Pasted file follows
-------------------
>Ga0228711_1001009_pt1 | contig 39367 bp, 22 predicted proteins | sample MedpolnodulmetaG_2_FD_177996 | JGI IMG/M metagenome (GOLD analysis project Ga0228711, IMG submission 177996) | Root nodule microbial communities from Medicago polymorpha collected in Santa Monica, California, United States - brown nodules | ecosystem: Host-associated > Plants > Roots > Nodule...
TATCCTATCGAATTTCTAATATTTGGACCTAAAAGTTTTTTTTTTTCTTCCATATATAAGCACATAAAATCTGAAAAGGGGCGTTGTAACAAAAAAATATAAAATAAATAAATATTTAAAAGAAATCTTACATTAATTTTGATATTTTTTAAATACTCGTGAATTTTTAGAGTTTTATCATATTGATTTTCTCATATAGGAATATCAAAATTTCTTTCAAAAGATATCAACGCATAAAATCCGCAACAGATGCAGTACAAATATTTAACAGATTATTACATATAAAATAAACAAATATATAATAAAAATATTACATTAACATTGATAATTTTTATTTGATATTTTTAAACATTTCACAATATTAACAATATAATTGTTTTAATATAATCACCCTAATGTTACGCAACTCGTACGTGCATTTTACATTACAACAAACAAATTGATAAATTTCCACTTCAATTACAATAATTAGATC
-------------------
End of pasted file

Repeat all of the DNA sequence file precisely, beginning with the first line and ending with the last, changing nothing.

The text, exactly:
>Ga0228711_1001009_pt1 | contig 39367 bp, 22 predicted proteins | sample MedpolnodulmetaG_2_FD_177996 | JGI IMG/M metagenome (GOLD analysis project Ga0228711, IMG submission 177996) | Root nodule microbial communities from Medicago polymorpha collected in Santa Monica, California, United States - brown nodules | ecosystem: Host-associated > Plants > Roots > Nodule...
TATCCTATCGAATTTCTAATATTTGGACCTAAAAGTTTTTTTTTTTCTTCCATATATAAGCACATAAAATCTGAAAAGGGGCGTTGTAACAAAAAAATATAAAATAAATAAATATTTAAAAGAAATCTTACATTAATTTTGATATTTTTTAAATACTCGTGAATTTTTAGAGTTTTATCATATTGATTTTCTCATATAGGAATATCAAAATTTCTTTCAAAAGATATCAACGCATAAAATCCGCAACAGATGCAGTACAAATATTTAACAGATTATTACATATAAAATAAACAAATATATAATAAAAATATTACATTAACATTGATAATTTTTATTTGATATTTTTAAACATTTCACAATATTAACAATATAATTGTTTTAATATAATCACCCTAATGTTACGCAACTCGTACGTGCATTTTACATTACAACAAACAAATTGATAAATTTCCACTTCAATTACAATAATTAGATC